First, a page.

Yesterday I competed in the Tour of Changhua race sponsored by Merida Bicycles. It really wasn't much of a race as the sponsors pulled the timed competition out of concern for rider safety following a period of light drizzle that fell on the area. My health hasn't been real great over the past few weeks following an asthma attack in Seattle and an increase in the frequency of the attacks over the past two weeks. I started taking some medication to bring the symptoms back under control, but the cure is as bad as the disease. As I have described before, the regimen consists of 12 pills per day that effectively render me useless beyond daily tasks. They induce insomnia, dehydration, muscle tremors and appetite suppression. I feel terrible. When I asked the doctor about exercise, she said, "don't over do it."
Regardless of this obstacle I decided to line up at the starting line with 4000 cycling enthusiasts to take part in a bike lover's ride.
Saturday, I went to T-Mosaic and collected my race pack; an assortment of swag including a water bottle, electronic race chip, socks, and energy gel. Earlier I went to Famous Bikes to pick up an early birthday present... a Garmin Edge 500 to record training stats and track my energy.
I rode the 12k from my house down to the starting line and was putting up an effortless 22mph. I figured it might be a good sign and rolled on into Changhua, where a light rain had begun to fall.
As I approached the Changhua city, riders of all type were appearing from alleyways and side roads to join a virtual convoy to the starting line.
It was great to see so many riders all together for this event despite the weather. There was a mix of road bikes and mountain bikes, with some folding and 20inch wheeled wonders in there too. Several teams showed up... but mine went home after hearing that the actual "race" component was cancelled and it would be a glorified mass-ride. I saw a few guys from our group who decided to stay and slog it out in the rain, but not many.
The start sounded and the mass of rolling humanity lurched forward into the dark wet morning. I kept my jacket on to stay warm and stuck with my plan to pace myself for a fast century ride.
I used the lead up to Bagua Shan to pass most of the field before the hill climb, which worked well as I had a pretty good run up the hills to the top of Bagua Shan. I was feeling good, and confident. I was also up near the front. I figured with nothing but flats and descents I could plod along at my typical pace at about 19-23mph and end up with a respectable finish. My goal was to make it back at around the 3:30 mark. I have averaged some pretty fast centuries, so I was optimistic.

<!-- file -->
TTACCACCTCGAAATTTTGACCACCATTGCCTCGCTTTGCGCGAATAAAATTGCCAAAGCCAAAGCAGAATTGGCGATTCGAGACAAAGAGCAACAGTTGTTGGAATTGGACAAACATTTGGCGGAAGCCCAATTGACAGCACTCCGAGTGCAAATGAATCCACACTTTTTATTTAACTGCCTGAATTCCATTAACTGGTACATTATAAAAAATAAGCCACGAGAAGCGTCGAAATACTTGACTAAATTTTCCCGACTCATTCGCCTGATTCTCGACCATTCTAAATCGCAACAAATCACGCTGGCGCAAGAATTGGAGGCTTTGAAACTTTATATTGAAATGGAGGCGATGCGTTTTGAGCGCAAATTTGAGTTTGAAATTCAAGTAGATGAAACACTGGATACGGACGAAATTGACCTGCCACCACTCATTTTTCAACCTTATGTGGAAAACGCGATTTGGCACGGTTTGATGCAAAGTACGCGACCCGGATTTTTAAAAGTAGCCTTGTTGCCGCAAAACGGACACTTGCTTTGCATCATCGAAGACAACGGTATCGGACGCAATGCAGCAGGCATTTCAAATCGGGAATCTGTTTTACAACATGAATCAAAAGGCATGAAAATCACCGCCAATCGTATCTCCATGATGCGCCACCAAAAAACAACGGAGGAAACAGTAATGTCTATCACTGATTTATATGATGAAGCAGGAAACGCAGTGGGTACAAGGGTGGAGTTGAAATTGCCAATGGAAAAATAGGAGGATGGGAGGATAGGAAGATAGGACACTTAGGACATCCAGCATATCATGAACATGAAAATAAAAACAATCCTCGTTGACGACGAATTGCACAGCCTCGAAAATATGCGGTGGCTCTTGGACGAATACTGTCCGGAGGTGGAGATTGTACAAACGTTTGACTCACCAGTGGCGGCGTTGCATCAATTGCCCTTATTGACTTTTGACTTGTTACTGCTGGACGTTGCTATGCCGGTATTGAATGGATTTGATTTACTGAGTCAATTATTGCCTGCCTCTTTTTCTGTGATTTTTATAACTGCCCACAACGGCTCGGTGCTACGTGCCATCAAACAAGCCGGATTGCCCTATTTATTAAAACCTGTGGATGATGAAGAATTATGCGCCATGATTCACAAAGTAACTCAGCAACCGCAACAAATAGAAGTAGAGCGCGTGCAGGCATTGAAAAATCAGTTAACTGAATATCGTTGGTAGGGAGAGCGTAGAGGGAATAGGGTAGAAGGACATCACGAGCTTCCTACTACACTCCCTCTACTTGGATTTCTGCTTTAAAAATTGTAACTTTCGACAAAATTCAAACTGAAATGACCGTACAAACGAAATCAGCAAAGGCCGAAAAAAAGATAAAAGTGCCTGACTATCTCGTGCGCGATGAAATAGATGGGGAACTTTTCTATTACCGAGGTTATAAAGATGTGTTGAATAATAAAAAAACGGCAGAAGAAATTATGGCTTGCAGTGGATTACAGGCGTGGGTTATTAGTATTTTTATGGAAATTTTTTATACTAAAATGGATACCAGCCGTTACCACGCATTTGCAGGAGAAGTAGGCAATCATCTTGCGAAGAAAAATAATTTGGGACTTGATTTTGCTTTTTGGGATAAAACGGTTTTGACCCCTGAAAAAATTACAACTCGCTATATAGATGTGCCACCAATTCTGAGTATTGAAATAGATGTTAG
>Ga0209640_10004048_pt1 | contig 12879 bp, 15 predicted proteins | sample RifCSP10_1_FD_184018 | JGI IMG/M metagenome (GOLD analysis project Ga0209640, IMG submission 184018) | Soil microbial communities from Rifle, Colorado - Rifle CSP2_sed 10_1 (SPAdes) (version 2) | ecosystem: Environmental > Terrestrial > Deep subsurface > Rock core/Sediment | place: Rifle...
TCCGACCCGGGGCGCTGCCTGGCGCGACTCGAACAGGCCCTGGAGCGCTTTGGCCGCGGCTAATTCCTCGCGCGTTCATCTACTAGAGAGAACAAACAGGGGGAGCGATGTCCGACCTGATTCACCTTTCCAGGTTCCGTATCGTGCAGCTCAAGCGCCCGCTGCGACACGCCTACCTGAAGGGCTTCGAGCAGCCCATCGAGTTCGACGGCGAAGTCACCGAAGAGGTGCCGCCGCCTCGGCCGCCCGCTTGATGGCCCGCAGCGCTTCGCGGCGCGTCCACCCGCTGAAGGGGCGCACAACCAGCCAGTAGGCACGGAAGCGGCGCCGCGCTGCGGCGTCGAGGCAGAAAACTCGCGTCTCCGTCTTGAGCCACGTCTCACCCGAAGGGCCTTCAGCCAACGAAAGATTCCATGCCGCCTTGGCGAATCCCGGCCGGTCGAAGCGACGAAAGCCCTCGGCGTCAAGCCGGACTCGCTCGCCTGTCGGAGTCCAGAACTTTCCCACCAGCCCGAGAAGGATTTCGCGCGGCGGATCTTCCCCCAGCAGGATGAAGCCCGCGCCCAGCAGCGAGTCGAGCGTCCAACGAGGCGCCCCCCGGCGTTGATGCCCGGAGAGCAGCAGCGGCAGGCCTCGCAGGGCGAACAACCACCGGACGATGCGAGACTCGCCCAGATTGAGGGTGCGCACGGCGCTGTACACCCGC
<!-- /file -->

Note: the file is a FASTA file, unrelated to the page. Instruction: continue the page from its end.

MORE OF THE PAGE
I went into cruise control on the top of Bagua Shan to recover a bit from the climb and sit in with a small group of riders who were plugging along about the same as I was.
Then my first cramp hit. My left calf tightened up into a ball of pain and I had to unclip to shake it off. That made me increasingly concerned about my level of hydration. I typically can do very well with liquids, but with the medicine I was in desperate need. I had figured to fill at each feed station and there was one up ahead. By that time I realized it wouldn't be a banner day for me, so I took out my camera for a couple of blog shots.
The scenery in the morning was absolutely stunning. The sun provided backlight for Taiwan's central mountain range and a low gauze of fog hung over Cautun in the valley below.
I was still spinning along quite well over the little hill climb before the descent into Songboling. The slick roads with decomposed leaf debris made it too dangerous to pass anyone on the descents.
We quickly spilled through the tea town of Songboling and into the final descent. I have ridden this route a few times and was familiar enough with it to hit 37mph on the descent.
One poor bruiser of a fellow who had managed to power his way up on one of those funny 20-inch-wheel bikes, lost control on a turn and hit the deck in spectacular fashion.
I completed the descent and hammered along at 19.1mph while ducking into some pace lines and even leading for a bit... and then the wheels came flying off. Well, not literally, but at just about the half-way point I was developing a bottomless cough and my breathing felt "tight". I kept trying to clear my lungs, but they just felt full of crap. I made the hard decision to pull back to a touring pace and just breathe. I couldn't pull enough oxygen through my clogged alveoli to keep my muscles running strong.
I watched as all kinds of riders blew on past me. It was shameful, humiliating and rough. I knew where I should have been and felt awful for where I was. I hoped I would recover and get back into it.
Then I was hit with a major cramp in my left quad. This was followed by a cramp in my right quad. I dismounted to ease my legs back into shape, but almost tipped over as my right hamstring cramped up as I was unclipping. I was in total agony. I stopped at the feed stations to keep filling up on water, but I couldn't lose the sensation that any exertion over 16mph would result in a cramp. My muscles just felt dead. I couldn't summon anything out of them. Essentially, I had asked my body to perform lacking the two major ingredients-- water and oxygen. The result was an absolute physical breakdown.
At one point I dismounted to get a sport drink. My leg cramped at a 90 degree angle for 30 seconds as I propped myself up on my bike waiting for it to straighten out.
I finally slogged my defeated self into Changhua city at such a shamefully slow pace, that I didn't care. My wife was waiting for me at the finish line with a big smile and that was good enough for me.
We waited in line to collect my participation award and then I hopped back on the bike for some food before riding the 12k home. Official time: A disappointing and agonizing 4:24:18.
I will just have to get my body back into racing shape and show'em next time.